Landscape with a Ruin, exhibited at the Mona Bismarck American Center during FIAC and Paris Photo, explores the physicality of the Internet to engage with Nature and better understand the cultural shifts brought about by the increasingly frequent demands of technology.
In autumn 2014, Evan Roth set out on a peculiar kind of pilgrimage: he would seek out and visit coastal sites where undersea Internet cables emerged from the waters. The ensuing trips form the basis of Landscapes (2014-ongoing), an extraordinary body of work grappling with one of the most fundamental issues of today’s networked condition: the fast-changing concept of being in time and space.
Roth visited landing locations in Australia, Hong Kong, New Zealand, the UK, the US, Sweden, France, and South Africa. With every journey, the pilgrimage’s original purpose receded a little more, the artist shiftin his attention from mapping the place to simply being there. Roth recorded his work with a camera doctored to shoot in infrared, the frequency of the information traveling through fiber optic cables. Each video was then uploaded to a server located in the country of the site represented. Watching these works is thus an almost performative act of receiving data traveling physically from the work’s places of origin.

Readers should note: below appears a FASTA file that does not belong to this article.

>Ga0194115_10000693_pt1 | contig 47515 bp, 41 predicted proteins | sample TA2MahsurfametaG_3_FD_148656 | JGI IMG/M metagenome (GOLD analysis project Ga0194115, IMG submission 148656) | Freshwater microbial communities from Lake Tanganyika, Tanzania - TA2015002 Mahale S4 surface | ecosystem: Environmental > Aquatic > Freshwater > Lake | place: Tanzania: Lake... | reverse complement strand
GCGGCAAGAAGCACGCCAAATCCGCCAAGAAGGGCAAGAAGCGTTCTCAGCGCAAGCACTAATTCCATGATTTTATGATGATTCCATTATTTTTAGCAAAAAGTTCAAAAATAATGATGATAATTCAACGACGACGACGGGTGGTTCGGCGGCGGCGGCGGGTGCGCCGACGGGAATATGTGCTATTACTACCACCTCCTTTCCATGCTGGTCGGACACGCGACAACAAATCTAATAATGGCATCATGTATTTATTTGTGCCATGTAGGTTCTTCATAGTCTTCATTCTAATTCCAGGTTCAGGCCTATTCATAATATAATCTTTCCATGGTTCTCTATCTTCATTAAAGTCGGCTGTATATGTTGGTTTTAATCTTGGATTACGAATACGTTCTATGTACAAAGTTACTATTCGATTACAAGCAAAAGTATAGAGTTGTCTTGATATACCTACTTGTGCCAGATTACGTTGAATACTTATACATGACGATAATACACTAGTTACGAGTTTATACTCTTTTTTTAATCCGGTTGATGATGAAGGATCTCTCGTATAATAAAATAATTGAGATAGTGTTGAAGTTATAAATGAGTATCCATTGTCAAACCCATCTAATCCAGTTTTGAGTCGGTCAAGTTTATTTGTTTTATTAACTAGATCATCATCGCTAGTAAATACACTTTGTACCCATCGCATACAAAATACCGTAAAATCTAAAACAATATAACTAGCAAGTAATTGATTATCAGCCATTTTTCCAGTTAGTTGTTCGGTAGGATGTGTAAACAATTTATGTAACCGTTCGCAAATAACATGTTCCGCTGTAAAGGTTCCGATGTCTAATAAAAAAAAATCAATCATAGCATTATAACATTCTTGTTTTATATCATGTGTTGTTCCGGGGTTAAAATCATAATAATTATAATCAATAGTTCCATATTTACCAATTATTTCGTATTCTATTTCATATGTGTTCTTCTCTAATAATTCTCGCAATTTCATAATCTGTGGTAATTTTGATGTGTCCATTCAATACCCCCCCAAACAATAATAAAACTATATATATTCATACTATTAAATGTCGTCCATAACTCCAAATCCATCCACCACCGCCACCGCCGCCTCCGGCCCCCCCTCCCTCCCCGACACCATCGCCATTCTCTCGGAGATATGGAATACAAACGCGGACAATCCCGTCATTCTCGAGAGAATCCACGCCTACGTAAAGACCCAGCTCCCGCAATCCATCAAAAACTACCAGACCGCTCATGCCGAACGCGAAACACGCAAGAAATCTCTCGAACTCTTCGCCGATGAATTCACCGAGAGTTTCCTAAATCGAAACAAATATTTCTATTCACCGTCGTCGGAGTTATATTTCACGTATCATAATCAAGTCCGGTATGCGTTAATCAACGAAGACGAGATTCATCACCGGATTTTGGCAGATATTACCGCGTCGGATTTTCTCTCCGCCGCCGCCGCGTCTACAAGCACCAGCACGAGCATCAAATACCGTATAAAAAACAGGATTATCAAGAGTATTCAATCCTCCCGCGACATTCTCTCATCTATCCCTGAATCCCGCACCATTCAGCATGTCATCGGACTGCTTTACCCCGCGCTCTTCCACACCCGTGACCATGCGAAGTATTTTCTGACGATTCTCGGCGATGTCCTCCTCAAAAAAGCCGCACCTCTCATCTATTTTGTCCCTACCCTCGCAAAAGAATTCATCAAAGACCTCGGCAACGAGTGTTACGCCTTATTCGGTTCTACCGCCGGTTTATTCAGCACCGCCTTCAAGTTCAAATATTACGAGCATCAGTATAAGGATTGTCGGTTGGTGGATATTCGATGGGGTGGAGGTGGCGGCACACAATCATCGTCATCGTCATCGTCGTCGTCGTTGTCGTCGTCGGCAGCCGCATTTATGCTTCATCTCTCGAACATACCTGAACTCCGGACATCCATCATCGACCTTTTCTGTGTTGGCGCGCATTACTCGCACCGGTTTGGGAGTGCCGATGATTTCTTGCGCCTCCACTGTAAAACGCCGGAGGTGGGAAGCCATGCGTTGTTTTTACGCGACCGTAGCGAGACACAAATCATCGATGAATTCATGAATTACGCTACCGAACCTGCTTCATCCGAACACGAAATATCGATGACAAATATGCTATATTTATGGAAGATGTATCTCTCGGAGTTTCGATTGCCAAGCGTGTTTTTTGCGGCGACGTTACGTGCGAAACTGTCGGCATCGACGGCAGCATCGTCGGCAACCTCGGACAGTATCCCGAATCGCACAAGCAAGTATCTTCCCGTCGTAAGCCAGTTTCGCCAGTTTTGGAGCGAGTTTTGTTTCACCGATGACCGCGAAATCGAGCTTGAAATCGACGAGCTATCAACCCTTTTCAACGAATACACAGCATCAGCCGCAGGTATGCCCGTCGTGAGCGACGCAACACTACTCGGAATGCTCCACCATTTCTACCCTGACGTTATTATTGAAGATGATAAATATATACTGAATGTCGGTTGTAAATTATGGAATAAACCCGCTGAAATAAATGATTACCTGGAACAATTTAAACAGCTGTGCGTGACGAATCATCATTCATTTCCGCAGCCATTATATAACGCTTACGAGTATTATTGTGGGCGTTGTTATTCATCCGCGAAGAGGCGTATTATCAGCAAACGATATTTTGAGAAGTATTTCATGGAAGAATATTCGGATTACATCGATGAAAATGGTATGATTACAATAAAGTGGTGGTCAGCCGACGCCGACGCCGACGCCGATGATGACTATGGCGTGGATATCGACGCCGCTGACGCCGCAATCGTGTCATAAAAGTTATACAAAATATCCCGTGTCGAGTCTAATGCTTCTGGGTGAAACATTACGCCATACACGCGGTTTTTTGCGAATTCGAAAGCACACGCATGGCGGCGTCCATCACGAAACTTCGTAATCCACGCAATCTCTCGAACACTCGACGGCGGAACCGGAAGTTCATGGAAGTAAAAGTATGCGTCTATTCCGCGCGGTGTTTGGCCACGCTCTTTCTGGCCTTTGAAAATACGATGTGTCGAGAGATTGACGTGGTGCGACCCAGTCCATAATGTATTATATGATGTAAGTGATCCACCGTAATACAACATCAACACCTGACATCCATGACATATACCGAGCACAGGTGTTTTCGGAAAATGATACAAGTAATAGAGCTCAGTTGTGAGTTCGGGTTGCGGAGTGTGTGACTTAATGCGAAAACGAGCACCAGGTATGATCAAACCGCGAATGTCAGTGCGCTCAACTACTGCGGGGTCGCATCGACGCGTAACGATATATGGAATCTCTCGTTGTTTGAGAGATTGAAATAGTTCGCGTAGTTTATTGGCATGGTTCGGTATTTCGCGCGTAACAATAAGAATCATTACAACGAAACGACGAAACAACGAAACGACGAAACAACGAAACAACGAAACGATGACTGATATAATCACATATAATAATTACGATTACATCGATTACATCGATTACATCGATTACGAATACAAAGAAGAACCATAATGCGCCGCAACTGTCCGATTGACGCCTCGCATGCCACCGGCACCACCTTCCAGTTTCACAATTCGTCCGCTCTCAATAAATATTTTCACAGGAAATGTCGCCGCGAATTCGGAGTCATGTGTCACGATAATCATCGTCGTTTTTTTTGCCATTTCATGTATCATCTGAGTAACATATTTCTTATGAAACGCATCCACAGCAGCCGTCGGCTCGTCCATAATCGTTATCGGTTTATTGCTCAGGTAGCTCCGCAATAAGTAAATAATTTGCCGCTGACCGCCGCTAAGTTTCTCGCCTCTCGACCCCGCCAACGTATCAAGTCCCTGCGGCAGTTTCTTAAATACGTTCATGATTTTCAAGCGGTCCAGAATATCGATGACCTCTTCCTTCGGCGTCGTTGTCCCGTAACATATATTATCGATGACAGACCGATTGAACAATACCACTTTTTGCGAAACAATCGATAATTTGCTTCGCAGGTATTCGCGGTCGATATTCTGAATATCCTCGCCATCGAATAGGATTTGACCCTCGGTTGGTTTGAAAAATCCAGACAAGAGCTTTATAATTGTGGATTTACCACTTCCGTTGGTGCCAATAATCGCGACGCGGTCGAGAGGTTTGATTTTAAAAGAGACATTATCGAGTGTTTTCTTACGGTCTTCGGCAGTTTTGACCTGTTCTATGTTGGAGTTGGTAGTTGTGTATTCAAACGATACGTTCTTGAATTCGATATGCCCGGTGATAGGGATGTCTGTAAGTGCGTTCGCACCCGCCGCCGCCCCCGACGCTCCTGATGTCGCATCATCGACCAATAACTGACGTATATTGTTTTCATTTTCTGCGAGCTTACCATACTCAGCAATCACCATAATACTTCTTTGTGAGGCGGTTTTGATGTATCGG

The Internet is always centrally figured in theories of contemporary cultural acceleration. But Roth’s videos carve out a space for contemplation wholly absent from the digital sphere. Landscapes has little to do with an Internet (or, indeed, Post-Internet) aesthetic, drawing instead on romanticism, landscape painting, and the pictorial tradition of ruins. Inscribed in an artistic and philosophical history that has sought to come to terms with one’s very place in the world, they rekindle an inquisitiveness and sense of wonder many had thought lost.
Evan Roth (b. 1978, Michigan, USA) has tracked the impact of the Internet on global culture and social mores for over a decade. His practice spans net art, installation, sculpture, and video. It is rooted in a commitment to the original ideals of the web as a place free and accessible to all, as well as in a deeply-held belief in art’s capacity to challenge and transform reality. Poetic and often aesthetically restrained, Roth’s work unfolds as an open-ended reflection on the way digital technology is shaping people’s behavior and their sense of place in the world.
Roth was co-founder of the Graffiti Research Land (2005-2007) and Free Art and Technology (F.A.T.) Lab (2007-2015). Based in Paris since 2010, the artist has exhibited internationally, including at the 2016 Biennale of Sydney, at Tate and the Whitechapel Gallery in London, and Bard College, New York. In 2016, Roth was the recipient of a Creative Capital Emerging Fields Award for his Landscapes series. The artist has been awarded the Artangel Everywhere commission for a new project with global reach, which will be unveiled in 2018. His work is in the collection of the Museum of Modern Art in New York City.